HW: I’ve thought before that geek culture can almost be intrinsically exclusionary. For example, you’re hosting scientific analysis of the paranormal with the Skeptics track, but faith in genre fiction gets one Doctor Who panel – unless the Tolkien track has something planned. Geeks are a broad demographic these days, but is there some risk of geek culture’s usual concerns creating its own form of exclusion?
ES: We’re working to be as inclusive as we can, but we won’t be able to cover everything – at least not in the first year. Although we tried to include a paranormal/supernatural track alongside more spiritual events, we weren’t able to pull those together. However those are definitely areas we’ll see grow in future years. If someone comes up to us and says “hey, my marginalized corner of fandom needs a home, can we get a room at the next Nine Worlds to run a track” we’re most likely to say “Yes, of course you can!”.
HW: How have people responded to the academic content that you’re running? I mean, you have an entire track devoted to Harry Potter academia! I love academic approaches to pop culture, but it can seem either frivolous to academics, or joylessly stuffy to fans.
ES: We’re certain there’s lots of people like yourself who love academic/pop-culture crossovers. In fact, we’re running an entire academic conference on Geek Studies too. Of course there’s lots of fans with no interest in that sort of thing, but with 22 tracks running simultaneously, if Harry Potter academia doesn’t fly your broom, then you can just go jam out with the Rock Band club, do some tea duelling with the Steampunks, or compete in the sci-fi film pub quiz. There’s lots going on at Nine Worlds that doesn’t involve sitting in a chair listening to people talk.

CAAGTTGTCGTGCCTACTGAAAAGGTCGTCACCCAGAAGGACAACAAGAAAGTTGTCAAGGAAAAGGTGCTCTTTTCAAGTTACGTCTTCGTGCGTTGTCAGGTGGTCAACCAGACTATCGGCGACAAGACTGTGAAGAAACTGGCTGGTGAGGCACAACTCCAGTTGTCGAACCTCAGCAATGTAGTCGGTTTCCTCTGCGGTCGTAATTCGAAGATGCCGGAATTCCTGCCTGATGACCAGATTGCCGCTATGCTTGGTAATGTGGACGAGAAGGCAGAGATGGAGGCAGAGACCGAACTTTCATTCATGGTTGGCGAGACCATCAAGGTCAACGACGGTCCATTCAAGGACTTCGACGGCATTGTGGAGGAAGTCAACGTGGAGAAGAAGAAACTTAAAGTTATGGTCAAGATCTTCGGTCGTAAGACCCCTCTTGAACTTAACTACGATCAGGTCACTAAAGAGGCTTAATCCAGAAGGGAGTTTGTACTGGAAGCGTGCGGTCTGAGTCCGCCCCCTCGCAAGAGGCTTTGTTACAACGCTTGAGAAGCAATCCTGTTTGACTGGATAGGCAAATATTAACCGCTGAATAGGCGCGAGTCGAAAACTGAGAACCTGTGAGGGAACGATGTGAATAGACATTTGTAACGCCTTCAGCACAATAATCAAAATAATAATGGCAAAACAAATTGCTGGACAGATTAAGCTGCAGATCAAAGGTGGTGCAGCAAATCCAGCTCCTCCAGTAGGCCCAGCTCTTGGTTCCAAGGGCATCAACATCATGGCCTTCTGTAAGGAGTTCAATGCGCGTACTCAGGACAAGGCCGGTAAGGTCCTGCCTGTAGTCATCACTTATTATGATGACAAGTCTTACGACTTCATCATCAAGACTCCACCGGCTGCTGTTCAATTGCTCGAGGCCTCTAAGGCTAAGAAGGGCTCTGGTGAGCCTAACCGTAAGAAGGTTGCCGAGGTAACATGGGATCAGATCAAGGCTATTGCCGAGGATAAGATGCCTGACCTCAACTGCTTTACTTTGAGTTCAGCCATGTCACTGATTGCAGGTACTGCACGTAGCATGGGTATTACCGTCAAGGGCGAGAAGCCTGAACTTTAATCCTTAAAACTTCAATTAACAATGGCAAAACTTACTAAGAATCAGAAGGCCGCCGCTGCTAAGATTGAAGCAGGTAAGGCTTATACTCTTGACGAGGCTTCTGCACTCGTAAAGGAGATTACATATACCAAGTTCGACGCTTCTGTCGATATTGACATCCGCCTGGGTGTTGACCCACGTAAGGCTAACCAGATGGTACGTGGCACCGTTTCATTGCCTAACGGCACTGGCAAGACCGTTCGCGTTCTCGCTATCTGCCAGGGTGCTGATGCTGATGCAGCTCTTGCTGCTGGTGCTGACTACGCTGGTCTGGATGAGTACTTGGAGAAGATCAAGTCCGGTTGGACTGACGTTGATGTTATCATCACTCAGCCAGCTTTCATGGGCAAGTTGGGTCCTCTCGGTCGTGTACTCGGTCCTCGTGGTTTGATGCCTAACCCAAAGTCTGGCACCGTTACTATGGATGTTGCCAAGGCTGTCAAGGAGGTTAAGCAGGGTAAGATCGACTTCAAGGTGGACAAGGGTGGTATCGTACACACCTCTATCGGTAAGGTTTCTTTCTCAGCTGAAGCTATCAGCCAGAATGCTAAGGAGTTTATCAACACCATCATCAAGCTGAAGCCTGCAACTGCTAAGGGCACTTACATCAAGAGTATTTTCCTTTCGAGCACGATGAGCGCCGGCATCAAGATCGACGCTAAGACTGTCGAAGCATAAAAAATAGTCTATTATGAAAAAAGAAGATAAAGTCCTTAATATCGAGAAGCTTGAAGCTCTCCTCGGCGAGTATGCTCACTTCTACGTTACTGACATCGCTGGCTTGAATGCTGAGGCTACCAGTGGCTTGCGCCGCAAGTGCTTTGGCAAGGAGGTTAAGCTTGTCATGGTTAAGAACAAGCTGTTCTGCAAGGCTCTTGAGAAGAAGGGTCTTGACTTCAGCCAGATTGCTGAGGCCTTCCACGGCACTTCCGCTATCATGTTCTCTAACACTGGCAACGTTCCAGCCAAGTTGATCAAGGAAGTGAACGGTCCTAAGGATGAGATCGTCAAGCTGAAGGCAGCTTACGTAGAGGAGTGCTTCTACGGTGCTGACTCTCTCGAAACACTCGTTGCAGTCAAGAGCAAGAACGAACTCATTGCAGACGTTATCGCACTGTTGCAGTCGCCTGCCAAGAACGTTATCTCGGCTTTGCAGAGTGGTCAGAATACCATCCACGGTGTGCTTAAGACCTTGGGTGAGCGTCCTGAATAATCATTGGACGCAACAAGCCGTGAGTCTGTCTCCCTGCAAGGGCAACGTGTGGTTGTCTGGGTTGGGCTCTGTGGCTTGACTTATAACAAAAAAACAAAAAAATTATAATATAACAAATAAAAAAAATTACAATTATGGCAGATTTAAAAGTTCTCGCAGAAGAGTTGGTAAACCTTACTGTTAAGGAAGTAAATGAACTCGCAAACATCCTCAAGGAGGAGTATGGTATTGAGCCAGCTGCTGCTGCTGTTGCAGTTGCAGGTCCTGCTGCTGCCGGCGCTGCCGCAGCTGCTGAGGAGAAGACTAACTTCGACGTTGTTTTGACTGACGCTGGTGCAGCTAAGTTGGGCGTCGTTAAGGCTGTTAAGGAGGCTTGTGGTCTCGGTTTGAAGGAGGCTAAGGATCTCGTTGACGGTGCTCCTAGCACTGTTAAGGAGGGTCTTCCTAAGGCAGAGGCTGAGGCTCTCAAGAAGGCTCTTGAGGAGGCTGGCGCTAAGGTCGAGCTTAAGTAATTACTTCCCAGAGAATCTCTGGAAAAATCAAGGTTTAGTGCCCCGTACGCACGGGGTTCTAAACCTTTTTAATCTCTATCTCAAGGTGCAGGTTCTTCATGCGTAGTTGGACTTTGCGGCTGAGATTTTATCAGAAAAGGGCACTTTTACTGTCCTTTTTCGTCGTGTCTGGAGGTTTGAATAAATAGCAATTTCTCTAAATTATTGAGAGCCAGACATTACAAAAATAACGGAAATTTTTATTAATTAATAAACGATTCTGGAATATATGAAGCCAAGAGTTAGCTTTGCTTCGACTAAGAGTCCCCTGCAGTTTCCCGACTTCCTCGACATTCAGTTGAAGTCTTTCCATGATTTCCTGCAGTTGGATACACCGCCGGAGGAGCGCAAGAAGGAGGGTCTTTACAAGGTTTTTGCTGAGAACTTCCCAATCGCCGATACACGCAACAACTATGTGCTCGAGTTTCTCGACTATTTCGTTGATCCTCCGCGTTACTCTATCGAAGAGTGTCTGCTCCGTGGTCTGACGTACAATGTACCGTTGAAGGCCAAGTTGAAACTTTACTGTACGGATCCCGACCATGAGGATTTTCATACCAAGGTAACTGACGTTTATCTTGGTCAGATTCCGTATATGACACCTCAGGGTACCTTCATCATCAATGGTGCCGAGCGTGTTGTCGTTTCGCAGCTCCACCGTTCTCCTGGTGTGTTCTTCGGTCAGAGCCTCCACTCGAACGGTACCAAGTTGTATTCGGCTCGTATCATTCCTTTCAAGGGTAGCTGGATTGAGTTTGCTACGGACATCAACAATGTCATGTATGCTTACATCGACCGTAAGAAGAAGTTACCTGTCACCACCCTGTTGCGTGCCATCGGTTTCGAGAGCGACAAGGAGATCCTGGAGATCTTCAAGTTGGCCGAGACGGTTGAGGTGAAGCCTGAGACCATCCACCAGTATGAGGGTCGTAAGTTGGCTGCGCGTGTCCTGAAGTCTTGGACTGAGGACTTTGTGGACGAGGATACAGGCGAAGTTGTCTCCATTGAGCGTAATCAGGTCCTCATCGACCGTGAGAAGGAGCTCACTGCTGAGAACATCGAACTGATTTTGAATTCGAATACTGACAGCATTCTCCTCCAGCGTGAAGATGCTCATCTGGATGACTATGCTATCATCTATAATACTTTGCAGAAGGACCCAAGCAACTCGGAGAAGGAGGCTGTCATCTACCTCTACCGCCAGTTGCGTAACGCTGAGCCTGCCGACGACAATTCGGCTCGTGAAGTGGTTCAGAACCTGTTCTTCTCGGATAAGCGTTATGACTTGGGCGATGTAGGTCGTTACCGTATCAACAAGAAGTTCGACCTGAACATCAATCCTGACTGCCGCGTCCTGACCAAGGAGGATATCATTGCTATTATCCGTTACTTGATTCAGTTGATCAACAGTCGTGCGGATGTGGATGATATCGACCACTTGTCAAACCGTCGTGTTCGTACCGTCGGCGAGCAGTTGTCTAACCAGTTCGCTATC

HW: You’re ditching regular convention protocol by not providing extended signing sessions – presumably buying enough handcuffs to keep them creatives still would look weird on your Kickstarter itinerary. What do people think of this? Is it an exciting way for fans and creators to interact, or do they earnestly long for a steady conveyer belt of fans holding items to scribble on?
ES: We felt the signing con scene was already pretty well covered in the UK. Standing in queue for hours isn’t really what excites us about fandom. We’re more interested in working with celebrities who like interacting with fans. For example, we’ve got Game of Throne’s Miltos Yerolou as a guest. Seeing that he plays Arya Stark’s sword trainer, Syrio Fortel, Miltos will be running a few swordplay masterclasses at Nine Worlds. And we’ve also got other celebrities running acting, writing and game design masterclasses too.
HW: Other than what we’ve discussed already, is there anything else you’re trying to offer that people won’t get from events like Comic-Con, Dragon*Con or London MCM Expo?
ES: Well, San Diego Comic-Con and Dragon*Con are very far away. Nine Worlds aims to become the UK’s answer to those events with a stronger focus on inclusion and safety. The UK doesn’t really have a big, multi-genre residential convention of that type (Eastercon is great, but its primary focus is literature, which keeps its size and scope rather limited).
MCM Expo and LFCC are mainly about shopping, buying autographs or photos and standing in queue – man there’s a lot of standing in queue. They have a very commercial focus. It leaves us feeling a bit cold, because we’d rather be at a weekend-long party with a vast array of panels, games, activities and socializing – the kinds of things you can only do at a proper residential convention. Expos have their place, but they’re not really our idea of big, geeky fun.
We feel that we’re creating something new with Nine Worlds Geekfest, something the UK hasn’t seen before. And the response we’ve had from UK fandom communities has been hugely positive.
Nine Worlds is running from 9th to the 11th of August at the Renaissance and the Radisson Edwardian hotels in Heathrow, London. Its Video Games Culture Track features the likes of Rhianna Pratchett, Monte Cooke, James Swallow and John Walker.